Well that certainly didn't take long.
Less than 24 hours after the team was bounced from the NLCS, the battle for control of the Los Angeles Dodgers quickly escalated with the news that owner Frank McCourt has fired his wife, Jamie, as the team's CEO.
The couple recently separated and both had said they do not want to cede their roles with the team. Before being shown the door, Jamie McCourt had been baseball's highest-ranked female executive.
SI.com's Jon Heyman first reported the news of the firing on Thursday:
"Jamie McCourt was fired within the last two days, according to several sources. But this is not likely to be the last she's heard from, as she has said through lawyers that she intends to stake a claim to the franchise, which may be worth a billion dollars, or more.
"Reached by phone Thursday afternoon, Frank McCourt declined comment."
There are a lot of definitions for the term "irreconcilable differences," but "husband terminated wife from job" has to be at the top of the list. We all knew this could turn very ugly when the split was made public last week and with Frank making such a dramatic move, it seems certain that it won't end amicably.
On Thursday night, Bill Shaikin of the Los Angeles Times reported that Jamie McCourt is "believed to be lining up investors for a possible effort to buy out her husband and gain sole control of the team." In addition, "she is believed to have started calling prominent baseball figures, with the intention of arranging meetings to discuss the direction of the team."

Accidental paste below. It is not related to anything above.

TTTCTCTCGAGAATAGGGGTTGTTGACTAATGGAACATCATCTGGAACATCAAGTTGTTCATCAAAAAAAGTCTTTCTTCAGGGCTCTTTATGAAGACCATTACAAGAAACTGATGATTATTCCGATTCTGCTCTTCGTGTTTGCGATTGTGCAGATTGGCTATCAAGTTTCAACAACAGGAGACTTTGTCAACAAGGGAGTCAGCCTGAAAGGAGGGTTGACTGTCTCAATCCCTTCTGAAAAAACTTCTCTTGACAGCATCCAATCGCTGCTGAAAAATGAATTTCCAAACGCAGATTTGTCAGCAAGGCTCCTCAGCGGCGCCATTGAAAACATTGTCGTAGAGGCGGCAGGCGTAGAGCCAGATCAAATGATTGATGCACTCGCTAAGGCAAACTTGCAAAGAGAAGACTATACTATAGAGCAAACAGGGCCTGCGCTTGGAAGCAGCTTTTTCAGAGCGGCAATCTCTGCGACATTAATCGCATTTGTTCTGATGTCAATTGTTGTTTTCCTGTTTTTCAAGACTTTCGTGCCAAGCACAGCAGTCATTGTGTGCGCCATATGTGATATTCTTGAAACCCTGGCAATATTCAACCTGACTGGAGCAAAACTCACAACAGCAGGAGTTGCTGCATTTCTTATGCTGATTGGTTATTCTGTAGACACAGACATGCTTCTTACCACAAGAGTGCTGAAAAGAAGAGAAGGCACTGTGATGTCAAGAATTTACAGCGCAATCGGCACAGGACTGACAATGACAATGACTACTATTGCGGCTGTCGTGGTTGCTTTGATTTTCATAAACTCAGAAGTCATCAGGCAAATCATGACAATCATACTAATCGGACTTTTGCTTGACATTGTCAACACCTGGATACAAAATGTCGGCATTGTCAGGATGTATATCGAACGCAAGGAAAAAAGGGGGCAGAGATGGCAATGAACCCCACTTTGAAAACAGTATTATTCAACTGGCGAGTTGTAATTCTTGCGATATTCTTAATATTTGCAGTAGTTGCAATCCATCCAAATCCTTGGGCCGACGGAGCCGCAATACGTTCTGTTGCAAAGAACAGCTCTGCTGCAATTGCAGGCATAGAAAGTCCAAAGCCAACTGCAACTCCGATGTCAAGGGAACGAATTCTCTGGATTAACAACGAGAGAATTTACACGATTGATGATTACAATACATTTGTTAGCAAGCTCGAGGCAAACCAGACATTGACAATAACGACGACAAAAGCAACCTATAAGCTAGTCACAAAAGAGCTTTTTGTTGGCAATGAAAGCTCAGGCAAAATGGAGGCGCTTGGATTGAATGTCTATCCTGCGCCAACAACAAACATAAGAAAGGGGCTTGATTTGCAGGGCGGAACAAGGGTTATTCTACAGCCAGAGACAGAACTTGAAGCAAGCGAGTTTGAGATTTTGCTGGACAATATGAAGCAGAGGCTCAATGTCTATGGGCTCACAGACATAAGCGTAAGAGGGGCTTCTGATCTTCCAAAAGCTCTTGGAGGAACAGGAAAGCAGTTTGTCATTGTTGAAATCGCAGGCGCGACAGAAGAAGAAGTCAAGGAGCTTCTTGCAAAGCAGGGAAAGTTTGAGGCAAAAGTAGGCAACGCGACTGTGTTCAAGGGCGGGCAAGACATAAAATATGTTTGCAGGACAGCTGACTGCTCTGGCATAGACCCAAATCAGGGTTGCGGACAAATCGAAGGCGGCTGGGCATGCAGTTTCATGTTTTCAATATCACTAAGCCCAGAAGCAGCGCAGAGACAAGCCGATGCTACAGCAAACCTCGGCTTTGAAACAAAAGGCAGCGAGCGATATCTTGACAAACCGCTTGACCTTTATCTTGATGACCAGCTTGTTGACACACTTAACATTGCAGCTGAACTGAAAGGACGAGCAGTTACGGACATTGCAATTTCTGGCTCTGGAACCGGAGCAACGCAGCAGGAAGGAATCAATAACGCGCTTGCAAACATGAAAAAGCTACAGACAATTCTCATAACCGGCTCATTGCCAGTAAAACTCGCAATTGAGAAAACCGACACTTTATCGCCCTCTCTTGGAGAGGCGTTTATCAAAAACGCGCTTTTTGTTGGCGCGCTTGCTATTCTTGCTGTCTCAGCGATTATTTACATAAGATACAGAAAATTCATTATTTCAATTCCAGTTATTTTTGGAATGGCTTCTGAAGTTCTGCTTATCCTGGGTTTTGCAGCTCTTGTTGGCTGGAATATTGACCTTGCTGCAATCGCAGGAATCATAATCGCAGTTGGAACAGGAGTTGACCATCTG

According to the latest franchise valuations by Forbes, the Dodgers are worth $722 million. Frank McCourt's attorney says that there are documents that prove Frank owns the Dodgers 100 percent. Meanwhile, Jamie McCourt's attorney says that ownership would fall under California's community property law, which would call for a 50-50 split of the team.
It remains to be seen who is right, but for the Dodgers, their fans and Major League Baseball, this just isn't a matter of a problem between two adults. As we saw with the recent situation in San Diego — the Moores' divorce eventually forced the sale of the Padres to Jeff Moorad— a marital battle over property can certainly hurt the on-field product as it becomes much harder to spend money on free agency or even existing contracts.
The Dodgers will almost surely feel the pain and, one offseason after the saga of the Manny Ramirez(notes) saga dragged on and on, it looks like they're entering a messy soap opera with a few more consequences on the line.
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